Whilst attending film festival parties in 2010, Canadian director Chris Landreth found himself in the awkward position of forgetting the names of a couple of key people from his past that he encountered. On return home, he happened to see some reruns of the ’60s TV game show Password playing at his neighborhood video store and was struck by an absurd parallel between the show and his own experiences of trying to recall these names. Here was a film needing to be made – and Subconscious Password was born!
Animated by students as part of a Seneca College program, the film uses a wider variety of animation styles than Landreth’s previous films. The opening titles are created with SANDDe [Stereoscopic Animation Drawing Device], which allows artists to create hand-drawn animation in 3-D space. The party scene is done with pixilation giving a lo-fi unpolished effect, which helps to accentuate the chaotic situation into which Charles has descended and heightens John’s frenetic performance. Once we get into the CG game show part of the film, Landreth gradually increases his use of 3-D to the point where, with each successive shot, the depth becomes more intense and the animation starts to literally leap from the screen. By the time Dali melts, towards the end of the game show, it’s really in your face, mirroring his growing psychological imbalance.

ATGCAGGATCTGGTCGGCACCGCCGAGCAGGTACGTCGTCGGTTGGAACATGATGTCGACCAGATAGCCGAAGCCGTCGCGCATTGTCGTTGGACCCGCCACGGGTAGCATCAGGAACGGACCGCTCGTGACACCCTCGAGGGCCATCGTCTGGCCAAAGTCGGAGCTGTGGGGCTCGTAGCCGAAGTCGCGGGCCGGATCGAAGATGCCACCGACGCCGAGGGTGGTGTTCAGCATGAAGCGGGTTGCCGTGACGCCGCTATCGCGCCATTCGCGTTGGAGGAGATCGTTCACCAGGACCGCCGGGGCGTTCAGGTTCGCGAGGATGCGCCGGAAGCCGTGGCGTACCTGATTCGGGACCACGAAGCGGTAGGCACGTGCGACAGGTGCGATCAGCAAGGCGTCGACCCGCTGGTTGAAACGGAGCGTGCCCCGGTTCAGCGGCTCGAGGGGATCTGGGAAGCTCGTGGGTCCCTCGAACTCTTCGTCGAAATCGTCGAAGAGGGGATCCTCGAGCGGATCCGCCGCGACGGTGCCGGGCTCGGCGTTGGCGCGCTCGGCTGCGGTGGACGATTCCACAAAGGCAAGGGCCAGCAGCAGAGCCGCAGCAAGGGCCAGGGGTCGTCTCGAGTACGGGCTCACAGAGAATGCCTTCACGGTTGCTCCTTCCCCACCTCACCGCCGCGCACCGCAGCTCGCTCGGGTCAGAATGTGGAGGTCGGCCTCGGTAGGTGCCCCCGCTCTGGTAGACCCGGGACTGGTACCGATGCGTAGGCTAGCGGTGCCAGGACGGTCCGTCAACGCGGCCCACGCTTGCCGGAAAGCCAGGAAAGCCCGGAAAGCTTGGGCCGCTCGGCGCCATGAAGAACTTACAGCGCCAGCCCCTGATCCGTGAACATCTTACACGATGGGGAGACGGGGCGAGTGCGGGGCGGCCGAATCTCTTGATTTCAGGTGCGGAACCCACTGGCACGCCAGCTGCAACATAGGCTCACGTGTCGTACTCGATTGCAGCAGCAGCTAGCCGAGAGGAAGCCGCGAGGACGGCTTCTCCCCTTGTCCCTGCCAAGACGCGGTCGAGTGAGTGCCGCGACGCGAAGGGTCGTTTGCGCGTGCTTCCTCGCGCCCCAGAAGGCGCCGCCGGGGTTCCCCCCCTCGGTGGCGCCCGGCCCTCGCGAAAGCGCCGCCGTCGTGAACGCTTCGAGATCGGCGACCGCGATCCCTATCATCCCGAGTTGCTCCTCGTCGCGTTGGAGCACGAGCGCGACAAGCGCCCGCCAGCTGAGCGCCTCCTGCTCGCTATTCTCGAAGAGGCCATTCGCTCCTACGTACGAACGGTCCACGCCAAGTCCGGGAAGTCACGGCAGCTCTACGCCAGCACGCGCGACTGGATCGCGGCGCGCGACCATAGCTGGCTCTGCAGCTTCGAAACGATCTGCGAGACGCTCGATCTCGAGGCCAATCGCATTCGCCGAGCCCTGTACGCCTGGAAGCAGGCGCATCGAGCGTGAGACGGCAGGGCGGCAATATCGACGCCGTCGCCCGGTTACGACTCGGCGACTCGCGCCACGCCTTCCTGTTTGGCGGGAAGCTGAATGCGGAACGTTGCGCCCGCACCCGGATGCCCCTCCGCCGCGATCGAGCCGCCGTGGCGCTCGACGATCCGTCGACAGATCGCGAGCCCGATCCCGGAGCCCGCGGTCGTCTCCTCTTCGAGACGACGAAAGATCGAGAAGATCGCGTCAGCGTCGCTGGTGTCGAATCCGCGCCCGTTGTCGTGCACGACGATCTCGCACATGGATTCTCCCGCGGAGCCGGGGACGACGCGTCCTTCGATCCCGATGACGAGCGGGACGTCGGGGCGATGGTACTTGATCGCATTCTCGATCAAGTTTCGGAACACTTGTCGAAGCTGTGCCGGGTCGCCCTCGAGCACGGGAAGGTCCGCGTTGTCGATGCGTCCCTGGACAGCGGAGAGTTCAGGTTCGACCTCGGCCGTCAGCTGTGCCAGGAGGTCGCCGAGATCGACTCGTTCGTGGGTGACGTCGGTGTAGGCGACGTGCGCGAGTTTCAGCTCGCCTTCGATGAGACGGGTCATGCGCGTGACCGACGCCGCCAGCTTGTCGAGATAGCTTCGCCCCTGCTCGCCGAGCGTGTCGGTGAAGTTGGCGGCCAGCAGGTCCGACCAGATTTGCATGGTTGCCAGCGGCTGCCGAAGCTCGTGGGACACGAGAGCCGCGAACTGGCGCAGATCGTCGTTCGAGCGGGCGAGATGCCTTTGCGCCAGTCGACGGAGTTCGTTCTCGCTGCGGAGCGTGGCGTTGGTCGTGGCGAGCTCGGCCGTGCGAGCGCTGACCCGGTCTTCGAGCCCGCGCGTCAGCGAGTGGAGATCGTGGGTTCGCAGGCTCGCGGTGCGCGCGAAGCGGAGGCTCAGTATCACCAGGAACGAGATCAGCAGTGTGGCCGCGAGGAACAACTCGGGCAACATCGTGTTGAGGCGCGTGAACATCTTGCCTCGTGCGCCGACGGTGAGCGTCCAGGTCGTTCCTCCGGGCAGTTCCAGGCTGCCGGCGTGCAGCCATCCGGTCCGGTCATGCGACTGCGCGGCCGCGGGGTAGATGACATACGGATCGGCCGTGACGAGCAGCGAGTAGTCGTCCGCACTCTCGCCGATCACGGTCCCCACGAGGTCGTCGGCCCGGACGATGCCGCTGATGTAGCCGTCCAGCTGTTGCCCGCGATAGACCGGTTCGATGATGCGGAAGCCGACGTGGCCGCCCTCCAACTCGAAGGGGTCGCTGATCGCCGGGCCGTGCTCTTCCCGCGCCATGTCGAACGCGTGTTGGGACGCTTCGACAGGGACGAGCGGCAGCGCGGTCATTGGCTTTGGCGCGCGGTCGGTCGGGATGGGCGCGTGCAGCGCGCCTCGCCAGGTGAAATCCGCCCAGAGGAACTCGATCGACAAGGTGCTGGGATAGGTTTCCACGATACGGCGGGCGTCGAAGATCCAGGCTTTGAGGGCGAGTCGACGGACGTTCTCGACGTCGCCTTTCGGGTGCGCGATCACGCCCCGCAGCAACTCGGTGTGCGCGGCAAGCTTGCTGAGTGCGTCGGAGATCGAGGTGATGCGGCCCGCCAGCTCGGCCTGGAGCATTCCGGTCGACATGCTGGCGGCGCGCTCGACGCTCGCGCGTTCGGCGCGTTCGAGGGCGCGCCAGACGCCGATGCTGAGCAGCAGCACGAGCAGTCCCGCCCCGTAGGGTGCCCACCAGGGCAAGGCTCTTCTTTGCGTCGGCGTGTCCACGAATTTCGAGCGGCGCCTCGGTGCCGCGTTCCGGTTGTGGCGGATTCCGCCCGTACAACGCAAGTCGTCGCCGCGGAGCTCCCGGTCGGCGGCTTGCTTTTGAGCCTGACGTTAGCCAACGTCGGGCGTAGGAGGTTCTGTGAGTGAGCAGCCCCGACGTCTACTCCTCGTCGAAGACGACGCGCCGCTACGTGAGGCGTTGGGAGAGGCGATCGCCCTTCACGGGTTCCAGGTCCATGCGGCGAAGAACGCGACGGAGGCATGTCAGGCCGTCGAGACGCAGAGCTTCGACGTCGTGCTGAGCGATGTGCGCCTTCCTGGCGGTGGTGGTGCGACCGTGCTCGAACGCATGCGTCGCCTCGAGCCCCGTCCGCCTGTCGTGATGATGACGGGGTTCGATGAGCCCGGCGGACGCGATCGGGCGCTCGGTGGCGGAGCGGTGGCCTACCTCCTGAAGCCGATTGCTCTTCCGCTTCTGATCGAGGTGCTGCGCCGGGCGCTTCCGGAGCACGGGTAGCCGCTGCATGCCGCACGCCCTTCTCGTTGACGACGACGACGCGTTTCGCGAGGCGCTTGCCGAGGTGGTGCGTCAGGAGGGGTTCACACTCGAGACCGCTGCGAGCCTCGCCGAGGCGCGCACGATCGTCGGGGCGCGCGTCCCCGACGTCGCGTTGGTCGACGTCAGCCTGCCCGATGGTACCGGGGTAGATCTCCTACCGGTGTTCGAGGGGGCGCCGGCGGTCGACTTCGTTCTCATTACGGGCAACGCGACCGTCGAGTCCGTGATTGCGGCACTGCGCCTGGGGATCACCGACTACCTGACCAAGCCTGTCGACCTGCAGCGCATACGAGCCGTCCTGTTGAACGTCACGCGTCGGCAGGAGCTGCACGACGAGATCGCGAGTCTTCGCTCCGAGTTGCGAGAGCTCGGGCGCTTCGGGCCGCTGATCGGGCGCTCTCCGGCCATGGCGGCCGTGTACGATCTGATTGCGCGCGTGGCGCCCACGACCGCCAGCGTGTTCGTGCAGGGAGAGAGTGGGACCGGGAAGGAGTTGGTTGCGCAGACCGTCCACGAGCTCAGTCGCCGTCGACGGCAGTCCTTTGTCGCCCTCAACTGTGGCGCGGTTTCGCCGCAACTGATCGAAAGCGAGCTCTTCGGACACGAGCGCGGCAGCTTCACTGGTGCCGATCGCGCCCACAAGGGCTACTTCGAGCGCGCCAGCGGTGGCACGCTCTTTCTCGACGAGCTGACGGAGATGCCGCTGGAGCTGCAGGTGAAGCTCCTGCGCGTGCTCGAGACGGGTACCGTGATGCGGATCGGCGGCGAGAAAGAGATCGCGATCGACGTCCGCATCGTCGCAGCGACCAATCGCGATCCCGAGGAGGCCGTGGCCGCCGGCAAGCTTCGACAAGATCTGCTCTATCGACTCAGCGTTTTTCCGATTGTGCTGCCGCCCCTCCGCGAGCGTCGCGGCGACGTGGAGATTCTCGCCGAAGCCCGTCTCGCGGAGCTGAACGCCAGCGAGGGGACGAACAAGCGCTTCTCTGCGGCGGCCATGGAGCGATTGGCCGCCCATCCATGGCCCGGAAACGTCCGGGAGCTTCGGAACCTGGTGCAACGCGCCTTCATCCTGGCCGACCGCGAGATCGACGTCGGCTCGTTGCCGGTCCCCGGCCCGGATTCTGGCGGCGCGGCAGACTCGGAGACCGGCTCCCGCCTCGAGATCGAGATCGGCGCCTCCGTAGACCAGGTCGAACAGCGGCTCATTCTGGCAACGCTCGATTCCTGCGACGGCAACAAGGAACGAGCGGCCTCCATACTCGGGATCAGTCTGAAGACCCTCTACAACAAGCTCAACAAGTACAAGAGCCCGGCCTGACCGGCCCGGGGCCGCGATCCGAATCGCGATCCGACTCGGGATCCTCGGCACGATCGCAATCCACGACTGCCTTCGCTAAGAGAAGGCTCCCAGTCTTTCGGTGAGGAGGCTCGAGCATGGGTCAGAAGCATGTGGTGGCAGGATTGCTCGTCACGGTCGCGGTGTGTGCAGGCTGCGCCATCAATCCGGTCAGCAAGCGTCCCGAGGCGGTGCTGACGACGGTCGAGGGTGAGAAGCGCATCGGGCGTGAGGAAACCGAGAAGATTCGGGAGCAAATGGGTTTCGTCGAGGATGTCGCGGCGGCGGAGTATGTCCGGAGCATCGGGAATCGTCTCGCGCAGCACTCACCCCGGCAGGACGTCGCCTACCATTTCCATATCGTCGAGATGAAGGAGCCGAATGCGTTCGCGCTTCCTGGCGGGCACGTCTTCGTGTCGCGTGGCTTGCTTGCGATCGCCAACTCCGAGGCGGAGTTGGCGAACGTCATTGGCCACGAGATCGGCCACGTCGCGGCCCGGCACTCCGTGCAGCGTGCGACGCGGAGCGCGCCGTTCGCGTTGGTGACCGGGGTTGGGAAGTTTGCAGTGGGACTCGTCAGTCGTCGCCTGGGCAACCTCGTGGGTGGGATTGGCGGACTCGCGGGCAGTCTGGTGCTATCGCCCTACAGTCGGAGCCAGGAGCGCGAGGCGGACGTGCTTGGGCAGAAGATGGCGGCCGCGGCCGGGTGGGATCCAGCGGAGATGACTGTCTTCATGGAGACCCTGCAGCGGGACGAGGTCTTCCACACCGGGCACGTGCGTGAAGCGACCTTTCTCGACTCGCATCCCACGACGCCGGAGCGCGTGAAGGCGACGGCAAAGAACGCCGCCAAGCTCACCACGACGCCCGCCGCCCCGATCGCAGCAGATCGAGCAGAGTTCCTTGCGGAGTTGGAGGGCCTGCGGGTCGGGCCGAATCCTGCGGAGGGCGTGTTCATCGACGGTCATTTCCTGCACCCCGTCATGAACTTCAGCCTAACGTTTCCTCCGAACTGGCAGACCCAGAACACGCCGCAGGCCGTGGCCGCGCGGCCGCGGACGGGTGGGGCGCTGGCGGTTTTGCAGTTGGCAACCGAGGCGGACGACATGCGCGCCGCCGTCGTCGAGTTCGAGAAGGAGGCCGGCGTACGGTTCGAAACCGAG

In an interview with Chris Robinson for the NFB, he explains his approach, ‘I have this tendency to script the story out in text, not pictures. Only after the text part got worked out okay on Subconscious Password did I seriously start drawing stuff. This is apparently a bit ass-backward to much animation development, particularly for short films. Dialogue figures heavily in this story. You can’t board dialogue before scripting it. Feels like I’m going against a dominant mindset here, to be honest. Not a single Oscar nominee for Best Animated short film had a word of dialogue this year. I go to animation festivals and feel like I’m getting subjected to repeated exercises in mime. I’m tired of mime. Dialogue makes us human. Give me lots of it as long as it’s good, fun, intelligent, challenging”.
Chris Landreth is one of Canada’s most celebrated animation directors, known for the Oscar-winning 2004 animation Ryan and the creator of a style he calls “psychorealism”. This is the process of storytelling by showing a thought process or an emotional process – rather than a direct recreation of reality or copying reality in photorealistic detail.
Read Chris Landreth’s Skeleton Key to Subconscious Password written for Cartoon Brew